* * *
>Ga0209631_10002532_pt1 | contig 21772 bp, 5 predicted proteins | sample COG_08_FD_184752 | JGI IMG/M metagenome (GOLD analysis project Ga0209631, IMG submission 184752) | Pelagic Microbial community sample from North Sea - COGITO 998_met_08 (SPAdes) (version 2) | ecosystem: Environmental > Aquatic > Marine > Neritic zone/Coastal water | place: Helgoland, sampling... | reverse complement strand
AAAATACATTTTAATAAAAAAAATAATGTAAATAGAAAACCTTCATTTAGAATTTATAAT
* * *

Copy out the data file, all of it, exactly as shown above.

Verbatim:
>Ga0209631_10002532_pt1 | contig 21772 bp, 5 predicted proteins | sample COG_08_FD_184752 | JGI IMG/M metagenome (GOLD analysis project Ga0209631, IMG submission 184752) | Pelagic Microbial community sample from North Sea - COGITO 998_met_08 (SPAdes) (version 2) | ecosystem: Environmental > Aquatic > Marine > Neritic zone/Coastal water | place: Helgoland, sampling... | reverse complement strand
AAAATACATTTTAATAAAAAAAATAATGTAAATAGAAAACCTTCATTTAGAATTTATAAT